California beach tragedy blamed on 'sneaker waves'

News of Saturday's tragedy shocked many in the small college town of Arcata on the rough Northern California coastline about 280 miles north of San Francisco.

Jose Quezada/The Times-Standard/AP
The surf at Big Lagoon beach creates a moderate undertow on Nov. 26, near Trinidad, Calif. A family that tried to rescue their dog from powerful surf at the beach in Northern California were swept out to sea, leaving the parents dead and their 16-year-old son missing, authorities said.

Howard Kuljian and his family were out for a walk on a damp, overcast morning at Big Lagoon beach, playing fetch with their dog Fran as 10-foot surf churned the water just feet away like a washing machine.

Signs near the beach warned of "sneaker waves," the kind that suddenly roar ashore.

Kuljian tossed a stick that took the dog down to the water's edge, and in an instant, authorities said, a waveswallowed it, setting off a nightmarish scramble.

"Everything kind of snowballed from there," said Coast Guard Lt. Bernie Garrigan.

Kuljian's 16-year-old son, Gregory, ran to save the dog, only to be captured by the surging surf himself. Kuljian, 54, followed, and then his wife, Mary Scott, 57. On shore, their 18-year-old daughter, Olivia, and Gregory's girlfriend could only watch.

Both parents' bodies were later recovered, but the boy — presumed dead — is still missing.

The dog eventually made it back to shore.

News of Saturday's tragedy shocked many in the small college town of Arcata on the rough Northern California coastline about 280 miles north of San Francisco.

Students at Gregory's high school wore green in his memory Monday.

By late afternoon, more than 1,300 people "liked" a Facebook page set up by the teenager's friends called "Wear Green for Geddie" — using his nickname. Dozens tweeted tributes with the hashtag (hash)WearGreenForGeddie.

"I will always remember him no matter how long," wrote Emmalaya Owen on the Facebook page. "Especially how he was such an upbeat happy person or how he tried to put up 'Be Happy' propaganda posters he drew around school."

Others were trying to come to terms with the deaths. His sister graduated last year.

"He was just a friendly guy, and everyone who knew him liked him, and his family was very close," said Day Robins, a high school senior. She said Gregory and his family were active in school athletics and sailing.

At Big Lagoon beach, a short drive from Arcata, signs posted near the parking lot warned beachgoers not to turn their back to the surf and to pay special attention to sneaker waves.

"Because the beach is designed that way, when that 10-foot wall breaks, it surges up on the beach and surges back really fast," said Garrigan, the Coast Guard officer. "It's like a cyclical washing machine."

As the family walked along the beach, Howard Kuljian threw the stick and the dog gave chase, said Dana Jones, a state parks district superintendent.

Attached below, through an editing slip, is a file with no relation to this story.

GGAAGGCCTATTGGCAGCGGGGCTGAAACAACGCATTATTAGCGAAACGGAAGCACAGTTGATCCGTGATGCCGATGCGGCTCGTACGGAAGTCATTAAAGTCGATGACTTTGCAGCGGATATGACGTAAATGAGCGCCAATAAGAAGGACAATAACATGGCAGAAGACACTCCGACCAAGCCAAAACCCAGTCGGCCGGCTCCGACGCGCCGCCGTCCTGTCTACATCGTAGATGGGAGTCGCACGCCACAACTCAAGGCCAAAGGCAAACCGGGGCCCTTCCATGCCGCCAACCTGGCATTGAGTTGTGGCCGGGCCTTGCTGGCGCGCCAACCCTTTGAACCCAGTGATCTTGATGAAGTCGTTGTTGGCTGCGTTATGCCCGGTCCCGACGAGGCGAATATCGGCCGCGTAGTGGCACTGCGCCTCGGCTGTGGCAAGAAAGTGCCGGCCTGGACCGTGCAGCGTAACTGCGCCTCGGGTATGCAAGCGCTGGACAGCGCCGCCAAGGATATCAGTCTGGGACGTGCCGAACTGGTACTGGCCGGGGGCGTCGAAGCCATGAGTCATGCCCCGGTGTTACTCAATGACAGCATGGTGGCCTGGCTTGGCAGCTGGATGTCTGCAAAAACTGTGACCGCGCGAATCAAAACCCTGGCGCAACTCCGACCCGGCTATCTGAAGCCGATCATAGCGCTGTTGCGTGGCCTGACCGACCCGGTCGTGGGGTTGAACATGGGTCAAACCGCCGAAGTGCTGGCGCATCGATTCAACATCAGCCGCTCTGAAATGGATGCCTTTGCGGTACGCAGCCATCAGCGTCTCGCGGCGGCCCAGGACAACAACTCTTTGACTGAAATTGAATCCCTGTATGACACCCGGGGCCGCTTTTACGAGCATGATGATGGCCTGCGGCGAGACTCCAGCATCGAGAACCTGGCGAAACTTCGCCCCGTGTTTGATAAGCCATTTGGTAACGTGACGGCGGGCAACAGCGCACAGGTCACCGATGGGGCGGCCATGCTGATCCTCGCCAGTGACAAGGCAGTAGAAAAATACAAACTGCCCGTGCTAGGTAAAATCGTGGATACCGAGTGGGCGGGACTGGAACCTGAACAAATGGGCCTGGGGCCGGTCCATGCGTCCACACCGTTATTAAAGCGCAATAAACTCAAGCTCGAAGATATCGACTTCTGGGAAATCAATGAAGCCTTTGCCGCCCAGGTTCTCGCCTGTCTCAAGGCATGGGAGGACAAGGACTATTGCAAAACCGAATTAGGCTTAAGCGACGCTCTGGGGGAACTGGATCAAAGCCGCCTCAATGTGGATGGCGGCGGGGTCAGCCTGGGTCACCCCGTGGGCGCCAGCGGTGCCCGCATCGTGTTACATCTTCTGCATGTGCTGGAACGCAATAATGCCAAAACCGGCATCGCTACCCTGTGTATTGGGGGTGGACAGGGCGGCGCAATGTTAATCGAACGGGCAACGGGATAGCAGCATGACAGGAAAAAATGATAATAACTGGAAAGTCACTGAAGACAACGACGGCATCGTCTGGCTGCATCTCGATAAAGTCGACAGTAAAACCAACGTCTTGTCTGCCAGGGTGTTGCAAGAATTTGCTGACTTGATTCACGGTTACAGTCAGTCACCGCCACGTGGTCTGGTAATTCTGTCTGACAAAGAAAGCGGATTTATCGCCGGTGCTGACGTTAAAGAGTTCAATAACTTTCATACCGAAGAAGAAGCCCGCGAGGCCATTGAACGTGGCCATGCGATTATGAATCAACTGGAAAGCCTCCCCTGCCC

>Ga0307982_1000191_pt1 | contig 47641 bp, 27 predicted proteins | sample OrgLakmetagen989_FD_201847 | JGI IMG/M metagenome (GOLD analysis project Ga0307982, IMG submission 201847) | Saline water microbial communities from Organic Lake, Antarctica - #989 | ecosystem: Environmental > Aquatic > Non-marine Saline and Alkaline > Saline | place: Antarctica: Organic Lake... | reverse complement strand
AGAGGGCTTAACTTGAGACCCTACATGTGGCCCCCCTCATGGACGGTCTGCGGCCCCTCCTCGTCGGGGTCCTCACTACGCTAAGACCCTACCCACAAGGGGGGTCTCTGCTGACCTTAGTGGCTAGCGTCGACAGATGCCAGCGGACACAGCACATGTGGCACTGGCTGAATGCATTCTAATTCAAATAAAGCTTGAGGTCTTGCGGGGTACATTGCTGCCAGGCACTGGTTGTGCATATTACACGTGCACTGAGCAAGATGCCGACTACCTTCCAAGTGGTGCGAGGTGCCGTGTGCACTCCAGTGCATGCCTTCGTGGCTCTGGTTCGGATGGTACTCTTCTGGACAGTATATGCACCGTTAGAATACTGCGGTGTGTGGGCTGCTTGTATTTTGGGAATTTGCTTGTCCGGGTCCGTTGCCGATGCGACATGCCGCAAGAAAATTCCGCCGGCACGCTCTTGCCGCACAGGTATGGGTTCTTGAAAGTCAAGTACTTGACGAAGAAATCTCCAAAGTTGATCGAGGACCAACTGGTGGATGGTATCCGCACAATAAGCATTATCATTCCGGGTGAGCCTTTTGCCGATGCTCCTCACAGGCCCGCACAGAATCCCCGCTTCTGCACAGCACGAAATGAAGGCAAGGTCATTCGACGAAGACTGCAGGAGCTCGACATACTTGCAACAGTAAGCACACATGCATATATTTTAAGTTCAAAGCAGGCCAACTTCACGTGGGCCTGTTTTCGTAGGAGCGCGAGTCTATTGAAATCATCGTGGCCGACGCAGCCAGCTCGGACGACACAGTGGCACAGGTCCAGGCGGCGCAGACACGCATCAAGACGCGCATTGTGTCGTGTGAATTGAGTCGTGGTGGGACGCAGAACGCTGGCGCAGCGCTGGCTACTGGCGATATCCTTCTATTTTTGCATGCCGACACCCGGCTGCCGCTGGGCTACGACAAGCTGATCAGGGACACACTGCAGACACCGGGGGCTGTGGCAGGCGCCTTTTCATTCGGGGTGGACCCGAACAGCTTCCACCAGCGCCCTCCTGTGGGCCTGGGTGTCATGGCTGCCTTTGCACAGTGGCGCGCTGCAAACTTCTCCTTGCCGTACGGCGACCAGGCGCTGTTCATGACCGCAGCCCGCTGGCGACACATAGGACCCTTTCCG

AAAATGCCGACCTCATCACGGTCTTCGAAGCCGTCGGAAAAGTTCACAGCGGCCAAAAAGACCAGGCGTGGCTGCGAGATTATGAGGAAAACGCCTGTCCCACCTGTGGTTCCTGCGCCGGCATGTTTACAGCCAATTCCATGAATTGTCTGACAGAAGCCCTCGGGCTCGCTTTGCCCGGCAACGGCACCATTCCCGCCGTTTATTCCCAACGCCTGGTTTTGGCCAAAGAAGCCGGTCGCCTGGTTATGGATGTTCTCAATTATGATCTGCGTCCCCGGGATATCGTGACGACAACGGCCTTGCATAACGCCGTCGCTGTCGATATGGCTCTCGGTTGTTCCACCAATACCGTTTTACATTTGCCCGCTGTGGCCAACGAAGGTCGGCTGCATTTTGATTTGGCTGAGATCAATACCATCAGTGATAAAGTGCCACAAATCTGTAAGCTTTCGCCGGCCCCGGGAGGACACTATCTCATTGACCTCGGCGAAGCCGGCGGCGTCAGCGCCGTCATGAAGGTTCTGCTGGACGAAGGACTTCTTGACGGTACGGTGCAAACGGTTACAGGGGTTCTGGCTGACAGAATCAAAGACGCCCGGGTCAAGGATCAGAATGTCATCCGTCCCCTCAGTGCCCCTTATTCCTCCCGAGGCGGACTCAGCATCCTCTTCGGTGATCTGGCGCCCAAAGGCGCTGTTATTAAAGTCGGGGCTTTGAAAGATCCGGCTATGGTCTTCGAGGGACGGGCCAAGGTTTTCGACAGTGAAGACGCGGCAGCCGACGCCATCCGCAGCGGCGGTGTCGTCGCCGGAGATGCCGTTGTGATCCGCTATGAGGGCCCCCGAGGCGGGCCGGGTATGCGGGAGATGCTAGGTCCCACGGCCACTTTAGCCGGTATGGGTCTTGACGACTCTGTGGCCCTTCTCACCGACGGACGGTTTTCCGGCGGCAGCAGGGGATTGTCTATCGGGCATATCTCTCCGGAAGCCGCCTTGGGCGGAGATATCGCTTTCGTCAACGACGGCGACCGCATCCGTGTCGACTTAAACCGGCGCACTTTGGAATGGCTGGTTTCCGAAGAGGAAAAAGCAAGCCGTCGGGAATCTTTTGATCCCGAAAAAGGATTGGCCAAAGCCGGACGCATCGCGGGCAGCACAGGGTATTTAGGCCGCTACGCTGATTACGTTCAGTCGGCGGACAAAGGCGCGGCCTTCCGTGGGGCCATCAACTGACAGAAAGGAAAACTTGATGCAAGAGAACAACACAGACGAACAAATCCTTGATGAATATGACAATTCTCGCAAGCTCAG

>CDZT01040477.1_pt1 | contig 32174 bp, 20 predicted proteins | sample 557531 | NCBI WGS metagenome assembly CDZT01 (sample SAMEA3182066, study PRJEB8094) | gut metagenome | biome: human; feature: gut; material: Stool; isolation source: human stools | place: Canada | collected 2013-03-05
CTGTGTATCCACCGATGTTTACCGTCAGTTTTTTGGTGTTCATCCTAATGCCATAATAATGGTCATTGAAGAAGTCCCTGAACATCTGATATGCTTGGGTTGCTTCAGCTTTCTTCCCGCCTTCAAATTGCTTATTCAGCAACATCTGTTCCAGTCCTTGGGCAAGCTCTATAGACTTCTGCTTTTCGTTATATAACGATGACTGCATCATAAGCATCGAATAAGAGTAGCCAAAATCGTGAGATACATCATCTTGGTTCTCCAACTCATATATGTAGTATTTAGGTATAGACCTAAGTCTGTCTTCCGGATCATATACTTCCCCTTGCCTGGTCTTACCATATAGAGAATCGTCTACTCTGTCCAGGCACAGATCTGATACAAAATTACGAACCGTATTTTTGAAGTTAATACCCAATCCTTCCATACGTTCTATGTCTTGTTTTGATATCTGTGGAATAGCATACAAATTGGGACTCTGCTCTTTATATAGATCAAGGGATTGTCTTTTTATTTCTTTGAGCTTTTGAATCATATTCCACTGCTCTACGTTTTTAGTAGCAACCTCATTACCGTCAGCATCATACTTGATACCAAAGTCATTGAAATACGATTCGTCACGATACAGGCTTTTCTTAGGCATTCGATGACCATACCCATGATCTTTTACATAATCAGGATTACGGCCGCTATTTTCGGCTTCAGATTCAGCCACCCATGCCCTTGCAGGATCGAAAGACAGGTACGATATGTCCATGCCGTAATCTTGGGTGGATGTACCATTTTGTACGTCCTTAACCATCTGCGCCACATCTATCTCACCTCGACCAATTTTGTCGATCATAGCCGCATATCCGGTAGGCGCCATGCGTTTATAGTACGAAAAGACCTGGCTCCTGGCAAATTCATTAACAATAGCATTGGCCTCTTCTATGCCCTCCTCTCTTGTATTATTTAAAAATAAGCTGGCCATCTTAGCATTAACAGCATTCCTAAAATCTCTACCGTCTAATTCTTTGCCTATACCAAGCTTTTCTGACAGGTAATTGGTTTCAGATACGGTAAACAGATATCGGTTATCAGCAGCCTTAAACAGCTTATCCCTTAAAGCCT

Seeing his son in the water, Kuljian leapt to action, and disappeared into the frigid water.

Gregory managed to pull himself back onto the sand, but after realizing his father was drowning, both he and his mother went in to save him.

As Olivia and the girlfriend watched in horror, a nearby bystander called police. By the time help arrived, it was too late. Jones said the officer wasn't able to get to the family members because of the high surf.

Garrigan said the search for the teenager was stopped because a person without a wetsuit could not survive for long in the cold surf.

The Coast Guard deployed a helicopter and two motorized life boats to find the teenager, but thick coastal fog made the search difficult. The parks department also called off its search.

"When there is shorebreak like that, you don't even have to go into the water to be pulled into the sea," Jones said. "It's a reminder to be real careful around the ocean."

You've read  of  free articles. Subscribe to continue.

Dear Reader,

About a year ago, I happened upon this statement about the Monitor in the Harvard Business Review – under the charming heading of “do things that don’t interest you”:

“Many things that end up” being meaningful, writes social scientist Joseph Grenny, “have come from conference workshops, articles, or online videos that began as a chore and ended with an insight. My work in Kenya, for example, was heavily influenced by a Christian Science Monitor article I had forced myself to read 10 years earlier. Sometimes, we call things ‘boring’ simply because they lie outside the box we are currently in.”

If you were to come up with a punchline to a joke about the Monitor, that would probably be it. We’re seen as being global, fair, insightful, and perhaps a bit too earnest. We’re the bran muffin of journalism.

But you know what? We change lives. And I’m going to argue that we change lives precisely because we force open that too-small box that most human beings think they live in.

The Monitor is a peculiar little publication that’s hard for the world to figure out. We’re run by a church, but we’re not only for church members and we’re not about converting people. We’re known as being fair even as the world becomes as polarized as at any time since the newspaper’s founding in 1908.

We have a mission beyond circulation, we want to bridge divides. We’re about kicking down the door of thought everywhere and saying, “You are bigger and more capable than you realize. And we can prove it.”

If you’re looking for bran muffin journalism, you can subscribe to the Monitor for $15. You’ll get the Monitor Weekly magazine, the Monitor Daily email, and unlimited access to CSMonitor.com.